Validating ERP Systems: A Toolkit Approach
Executive Summary

Enterprise Resource Planning (ERP) systems are increasingly deployed within life sciences companies to help improve resource management and increase operational efficiency. As these organizations endeavor to accelerate new products to market faster, they encounter many of the requirements of other manufacturers but also must achieve the hurdle of software validation and verification of these complex solutions prior to deployment in a cGMP environment. For many years, ERP implementations have been plagued by poor project management and complexities which extend far beyond the boundaries of the I.T. organization. Significant time and money has been spent with sometimes arguably few successful implementations. As life sciences companies increase their deployment of ERP solutions, they must have a clear, practical approach for software validation to ensure sustained compliance. This article will address some of the key implementation challenges unique to ERP implementations, validation implementation strategies and principles, and an efficient, cost-effective approach leveraging a validation toolkit.

Software validation is a requirement of the Quality System regulation, which was published in the Federal Register on October 7, 1996 and took effect on June 1, 1997. According to U.S. FDA General Principles of Software Validation; Final Guidance for Industry and FDA Staff, January 11, 2002 "…computer systems used to create, modify, and maintain electronic records and to manage electronic signatures are also subject to the validation requirements. (See 21 CFR §11.10(a).) Such computer systems must be validated to ensure accuracy, reliability, consistent intended performance, and the ability to discern invalid or altered records…." In general terms, ERP systems create mission-critical electronic records and are thus subjected to the validation requirements. The level of validation performed on these systems should be commensurate with the level of risk imposed by the system. It is strongly recommended that a comprehensive, documented risk assessment precede any validation effort for ERP systems. One aspect of software validation that is sometimes overlooked in ERP implementations in particular is the principle of "intended use". Many companies do not take the time to define clear, reasonable requirements for the system thus making it nearly impossible to properly validate the system. According to FDA guidelines for software validation, test protocols must be developed and executed to determine if the software is suitable for its intended use. The intended use principle provides the context for the validation and is an essential element of the overall validation. Many companies focus on the development and execution of the test protocols and often overlook this fundamental requirement. ERP systems by their nature are complex systems involving comprehensive master data schemes and other relevant information. Failure to clearly understand how this information is "intended" to be used across highly regulated processes can have catastrophic regulatory implications. The "intended use" of the system is typically documented in the User Requirements Specification (URS) as part of the validation artifacts. A good URS should define requirements that are easily tested through your validation initiative.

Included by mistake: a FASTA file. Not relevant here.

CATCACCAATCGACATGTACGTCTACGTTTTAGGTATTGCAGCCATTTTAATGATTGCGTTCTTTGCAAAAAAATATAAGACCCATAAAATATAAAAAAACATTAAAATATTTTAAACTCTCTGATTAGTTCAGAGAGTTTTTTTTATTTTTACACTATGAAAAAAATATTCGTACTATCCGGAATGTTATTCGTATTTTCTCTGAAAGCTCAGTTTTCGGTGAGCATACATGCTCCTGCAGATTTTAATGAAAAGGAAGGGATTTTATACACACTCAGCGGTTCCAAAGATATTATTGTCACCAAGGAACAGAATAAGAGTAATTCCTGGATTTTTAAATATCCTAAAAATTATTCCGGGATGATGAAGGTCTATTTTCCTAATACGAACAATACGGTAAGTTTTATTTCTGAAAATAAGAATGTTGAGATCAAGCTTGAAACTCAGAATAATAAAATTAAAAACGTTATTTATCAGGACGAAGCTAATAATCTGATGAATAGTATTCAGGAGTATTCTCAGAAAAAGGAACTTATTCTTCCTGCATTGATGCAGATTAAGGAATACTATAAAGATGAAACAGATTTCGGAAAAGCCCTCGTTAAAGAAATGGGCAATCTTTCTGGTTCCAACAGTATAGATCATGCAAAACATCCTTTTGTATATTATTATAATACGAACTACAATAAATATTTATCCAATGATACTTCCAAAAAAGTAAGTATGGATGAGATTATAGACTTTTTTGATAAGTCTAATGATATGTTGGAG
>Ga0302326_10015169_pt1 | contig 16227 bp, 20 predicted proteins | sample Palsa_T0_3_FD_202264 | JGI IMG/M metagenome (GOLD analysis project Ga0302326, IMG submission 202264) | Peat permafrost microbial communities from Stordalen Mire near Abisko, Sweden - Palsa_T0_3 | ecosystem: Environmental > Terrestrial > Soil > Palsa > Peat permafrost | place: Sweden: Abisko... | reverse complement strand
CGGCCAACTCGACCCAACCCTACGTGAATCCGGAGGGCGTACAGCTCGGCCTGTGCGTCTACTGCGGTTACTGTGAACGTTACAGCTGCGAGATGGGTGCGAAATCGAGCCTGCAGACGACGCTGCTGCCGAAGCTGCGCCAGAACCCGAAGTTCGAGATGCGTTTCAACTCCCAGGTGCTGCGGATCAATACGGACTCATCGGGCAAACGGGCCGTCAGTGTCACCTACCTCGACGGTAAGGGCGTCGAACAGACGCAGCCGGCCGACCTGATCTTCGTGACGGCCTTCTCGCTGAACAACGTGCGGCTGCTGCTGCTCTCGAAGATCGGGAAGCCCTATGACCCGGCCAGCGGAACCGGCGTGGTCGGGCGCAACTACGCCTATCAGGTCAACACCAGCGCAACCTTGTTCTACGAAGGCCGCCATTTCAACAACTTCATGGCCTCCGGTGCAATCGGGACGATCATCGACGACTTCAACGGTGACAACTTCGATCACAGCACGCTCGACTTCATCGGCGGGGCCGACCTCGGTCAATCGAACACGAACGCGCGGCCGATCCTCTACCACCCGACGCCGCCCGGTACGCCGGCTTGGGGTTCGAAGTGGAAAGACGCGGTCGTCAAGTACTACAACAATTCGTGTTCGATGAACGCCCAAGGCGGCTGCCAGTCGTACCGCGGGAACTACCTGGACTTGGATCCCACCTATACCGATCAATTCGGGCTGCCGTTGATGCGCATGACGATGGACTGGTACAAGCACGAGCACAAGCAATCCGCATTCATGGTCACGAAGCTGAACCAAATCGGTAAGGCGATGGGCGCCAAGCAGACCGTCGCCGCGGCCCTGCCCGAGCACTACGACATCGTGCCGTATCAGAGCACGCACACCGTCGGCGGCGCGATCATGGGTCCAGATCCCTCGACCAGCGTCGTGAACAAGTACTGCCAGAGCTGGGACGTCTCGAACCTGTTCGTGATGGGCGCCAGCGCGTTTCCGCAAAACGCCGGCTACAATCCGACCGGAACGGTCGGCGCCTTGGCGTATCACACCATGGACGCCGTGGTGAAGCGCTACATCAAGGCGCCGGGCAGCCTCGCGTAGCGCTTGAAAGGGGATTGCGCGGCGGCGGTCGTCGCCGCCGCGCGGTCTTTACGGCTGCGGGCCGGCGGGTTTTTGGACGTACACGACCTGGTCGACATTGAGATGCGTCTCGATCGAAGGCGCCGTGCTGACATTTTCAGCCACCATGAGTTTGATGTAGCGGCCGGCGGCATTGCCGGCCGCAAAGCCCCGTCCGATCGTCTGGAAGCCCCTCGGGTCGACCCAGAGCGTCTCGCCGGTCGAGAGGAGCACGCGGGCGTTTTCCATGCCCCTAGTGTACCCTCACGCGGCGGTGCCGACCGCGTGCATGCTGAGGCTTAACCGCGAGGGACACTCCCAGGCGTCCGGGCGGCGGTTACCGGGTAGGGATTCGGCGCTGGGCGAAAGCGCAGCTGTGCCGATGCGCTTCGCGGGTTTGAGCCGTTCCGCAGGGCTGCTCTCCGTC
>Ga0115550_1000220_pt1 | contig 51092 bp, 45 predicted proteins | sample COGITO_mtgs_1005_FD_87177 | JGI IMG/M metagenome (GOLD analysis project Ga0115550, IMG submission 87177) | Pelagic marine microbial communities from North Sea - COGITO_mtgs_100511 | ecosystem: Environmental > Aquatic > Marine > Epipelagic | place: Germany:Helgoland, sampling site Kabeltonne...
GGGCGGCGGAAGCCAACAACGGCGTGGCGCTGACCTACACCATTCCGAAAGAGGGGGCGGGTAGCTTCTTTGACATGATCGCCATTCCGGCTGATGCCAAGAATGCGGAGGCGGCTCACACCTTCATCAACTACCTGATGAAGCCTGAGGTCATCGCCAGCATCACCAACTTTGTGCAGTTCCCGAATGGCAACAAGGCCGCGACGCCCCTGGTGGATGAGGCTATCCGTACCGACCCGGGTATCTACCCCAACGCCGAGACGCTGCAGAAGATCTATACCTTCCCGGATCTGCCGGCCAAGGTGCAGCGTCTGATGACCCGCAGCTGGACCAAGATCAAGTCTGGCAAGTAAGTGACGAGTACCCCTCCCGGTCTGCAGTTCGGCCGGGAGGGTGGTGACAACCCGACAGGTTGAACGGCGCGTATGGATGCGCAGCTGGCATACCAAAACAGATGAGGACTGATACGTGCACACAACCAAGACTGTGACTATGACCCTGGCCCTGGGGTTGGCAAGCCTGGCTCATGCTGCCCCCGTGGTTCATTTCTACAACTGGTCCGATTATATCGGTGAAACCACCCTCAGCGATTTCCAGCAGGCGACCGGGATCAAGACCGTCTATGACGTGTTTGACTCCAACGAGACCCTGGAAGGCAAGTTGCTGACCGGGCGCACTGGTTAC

RISK: The Elephant in the Room